Is it the summer heat or just my generally short attention span? In any case, we'll go with a series of bullet points and hope not too many are blanks:
Once again, ESPN and sexual harassment are being linked. A makeup artist who worked on ESPN2's Cold Pizza has filed a lawsuit against ESPN, claiming she was fired for complaining about the behavior of host Jay Crawford and commentator Woody Paige, the Associated Press reported.
Rita Ragone alleges fondling and vulgar remarks by Paige and advances and crude comments from Crawford. The suit also says other women contributed to the uncomfortable atmosphere at the show - which since has been replaced by First Take - including another stylist who performed lap dances. Paige denied the allegations to the AP, and Crawford had not responded yesterday. ESPN also denied the charges and said in a statement that "the suit is without merit."
Last year, ESPN fired baseball analyst Harold Reynolds, and he subsequently sued the network, claiming he was wrongly terminated for giving a female colleague a "brief and innocuous" hug. A 2000 book by Mike Freeman, ESPN: The Uncensored History, detailed charges of a hostile environment for women at the network.
Earlier this week, Bob Haynie was discussing great sportscasters on his WNST (1570 AM) show. Some of the talk centered on being a youngster and growing up with the voices of your favorite team or sport. Which got me to thinking about how maybe some broadcasters might loom larger and better in our minds because we were younger - and more impressionable - when first exposed. For instance, in my mind, there will never be anyone better to call an NFL game on television than Ray Scott.
Then again, Haynie and callers praised Chuck Thompson, voice of the Orioles and Colts. I never heard Thompson with anything but adult ears - and got to town too late to hear him do the Colts - but there is no denying he was a terrific baseball announcer. So it could be our young impressions do stand up over time.
Speaking of WNST, the station and Towson University announced a three-year deal for WNST to carry Tigers football games, starting this fall. Towson's radio station, WTMD (89.7 FM), had been broadcasting football. Spiro Morekas remains the play-by-play man.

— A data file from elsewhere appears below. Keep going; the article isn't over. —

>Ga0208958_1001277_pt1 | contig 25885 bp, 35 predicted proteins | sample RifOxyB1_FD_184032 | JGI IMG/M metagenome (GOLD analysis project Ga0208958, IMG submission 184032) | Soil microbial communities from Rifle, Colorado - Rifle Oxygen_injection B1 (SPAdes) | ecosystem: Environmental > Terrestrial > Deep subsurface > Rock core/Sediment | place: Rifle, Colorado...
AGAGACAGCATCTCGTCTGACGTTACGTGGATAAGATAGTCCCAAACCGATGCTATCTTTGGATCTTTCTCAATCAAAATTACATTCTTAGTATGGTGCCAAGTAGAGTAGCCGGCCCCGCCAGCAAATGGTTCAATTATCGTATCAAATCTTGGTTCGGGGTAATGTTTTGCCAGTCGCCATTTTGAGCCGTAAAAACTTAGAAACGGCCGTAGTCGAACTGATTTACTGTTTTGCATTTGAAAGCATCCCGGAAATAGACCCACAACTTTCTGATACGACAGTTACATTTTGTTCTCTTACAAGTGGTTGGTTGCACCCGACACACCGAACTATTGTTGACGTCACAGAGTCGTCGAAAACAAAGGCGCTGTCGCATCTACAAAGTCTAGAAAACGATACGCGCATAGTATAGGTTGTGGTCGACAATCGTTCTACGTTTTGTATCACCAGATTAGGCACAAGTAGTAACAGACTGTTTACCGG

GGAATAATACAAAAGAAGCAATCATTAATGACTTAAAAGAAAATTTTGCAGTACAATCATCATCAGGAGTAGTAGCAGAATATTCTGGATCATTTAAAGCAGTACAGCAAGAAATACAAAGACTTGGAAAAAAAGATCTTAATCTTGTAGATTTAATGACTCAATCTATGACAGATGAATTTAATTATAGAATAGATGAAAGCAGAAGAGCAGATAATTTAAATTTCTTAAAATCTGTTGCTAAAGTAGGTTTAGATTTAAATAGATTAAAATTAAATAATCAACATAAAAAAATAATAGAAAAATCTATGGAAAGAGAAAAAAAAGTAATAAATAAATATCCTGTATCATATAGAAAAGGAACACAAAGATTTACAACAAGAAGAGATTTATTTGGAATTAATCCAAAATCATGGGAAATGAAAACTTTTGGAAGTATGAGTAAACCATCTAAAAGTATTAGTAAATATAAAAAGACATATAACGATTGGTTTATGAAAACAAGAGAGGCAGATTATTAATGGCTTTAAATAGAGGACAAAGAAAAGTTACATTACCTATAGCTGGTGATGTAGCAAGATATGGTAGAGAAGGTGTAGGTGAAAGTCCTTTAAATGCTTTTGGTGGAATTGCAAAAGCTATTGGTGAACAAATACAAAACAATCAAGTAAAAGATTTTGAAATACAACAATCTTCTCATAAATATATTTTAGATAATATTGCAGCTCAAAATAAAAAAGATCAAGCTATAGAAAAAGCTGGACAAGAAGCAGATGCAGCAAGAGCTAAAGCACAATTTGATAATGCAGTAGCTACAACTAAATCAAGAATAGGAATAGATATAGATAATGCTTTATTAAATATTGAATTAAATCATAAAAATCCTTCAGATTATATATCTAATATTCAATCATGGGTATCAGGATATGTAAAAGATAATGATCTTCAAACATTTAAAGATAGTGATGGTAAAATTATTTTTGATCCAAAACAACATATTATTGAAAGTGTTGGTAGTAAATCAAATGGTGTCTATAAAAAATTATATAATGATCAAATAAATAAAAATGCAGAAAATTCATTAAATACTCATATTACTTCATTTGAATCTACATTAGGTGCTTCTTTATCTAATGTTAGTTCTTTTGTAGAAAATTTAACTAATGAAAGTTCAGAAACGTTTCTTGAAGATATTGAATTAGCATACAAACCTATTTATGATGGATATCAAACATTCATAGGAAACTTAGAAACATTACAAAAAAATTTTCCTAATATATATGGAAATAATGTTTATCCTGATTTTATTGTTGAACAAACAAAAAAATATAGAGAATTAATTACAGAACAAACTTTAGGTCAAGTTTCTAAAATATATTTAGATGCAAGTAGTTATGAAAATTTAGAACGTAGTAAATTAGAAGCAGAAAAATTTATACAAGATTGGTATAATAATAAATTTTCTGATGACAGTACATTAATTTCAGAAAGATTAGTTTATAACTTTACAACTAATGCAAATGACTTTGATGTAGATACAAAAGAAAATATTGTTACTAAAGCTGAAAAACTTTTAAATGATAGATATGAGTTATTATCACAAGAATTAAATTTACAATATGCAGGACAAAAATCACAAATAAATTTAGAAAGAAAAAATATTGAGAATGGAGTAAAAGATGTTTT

During Tuesday's Wimbledon coverage on ESPN2, Pam Shriver was dispatched to check out the crowd at Henman Hill, which was watching the English favorite pull out a first-round match. As she stepped around the throng viewing on a theater-sized screen, Shriver found the Brits haven't forgotten Baltimore's best contribution to tennis. One fan asked Shriver whether she would consider coming back like her former doubles partner, Martina Navratilova. Though Shriver quickly dismissed the idea, others in the crowd could be heard cheering the sentiment.
Could it be the Trembley Effect? Whatever the reason - and certainly playing the New York Yankees always boosts interest - Tuesday's opener of the Orioles-Yankees series drew a combined 9.9 percent of the Baltimore audience on WJZ/Channel 13 and Mid-Atlantic Sports Network. That made the Orioles the highest-rated show in prime time, beating out Law & Order: SVU (8.1) and America's Got Talent (8.0) on WBAL/Channel 11.
Recommended reading: My colleague Kevin Eck, our resident pro wrestling expert, takes cable news shows to task for sensationalized, ill-informed reporting of the Chris Benoit family deaths in his blog, Ring Posts, at baltimoresun.com. No big surprise that CNN's Nancy Grace shows up on his list.
On Wednesday starting at 11 a.m., Orioles flagship WHFS (105.7 FM) is rebroadcasting Cal Ripken's record-tying and record-breaking games 2,130 and 2,131. Hear history and Jon Miller.
ESPN has announced a few changes to its college football announcing lineup. Doug Flutie and Craig James will co-analyze Thursday night games with returning play-by-play man Chris Fowler. Ron Franklin and Ed Cunningham move from ESPN2's Saturday night games to ABC. Mark Jones and Bob Davie take their place. Davie was bounced from the Saturday night ABC team, which now will go with just Brent Musburger and Kirk Herbstreit. Franklin, by the way, deserves whatever greater exposure the network will afford him. He's a marvelous play-by-play announcer in the Keith Jackson mold.
Starting July 7 at 8:30 a.m., Versus provides daily coverage of the Tour de France, as cyclists compete to wear the coveted yellow jersey and become the subject of a flurry of doping rumors.
TBS carries Sunday's announcement of baseball's All-Star teams at about 4 p.m. (depending on the end of the Atlanta Braves game). Ripken joins fellow Hall of Famer-to-be Tony Gwynn and host Ernie Johnson for the show.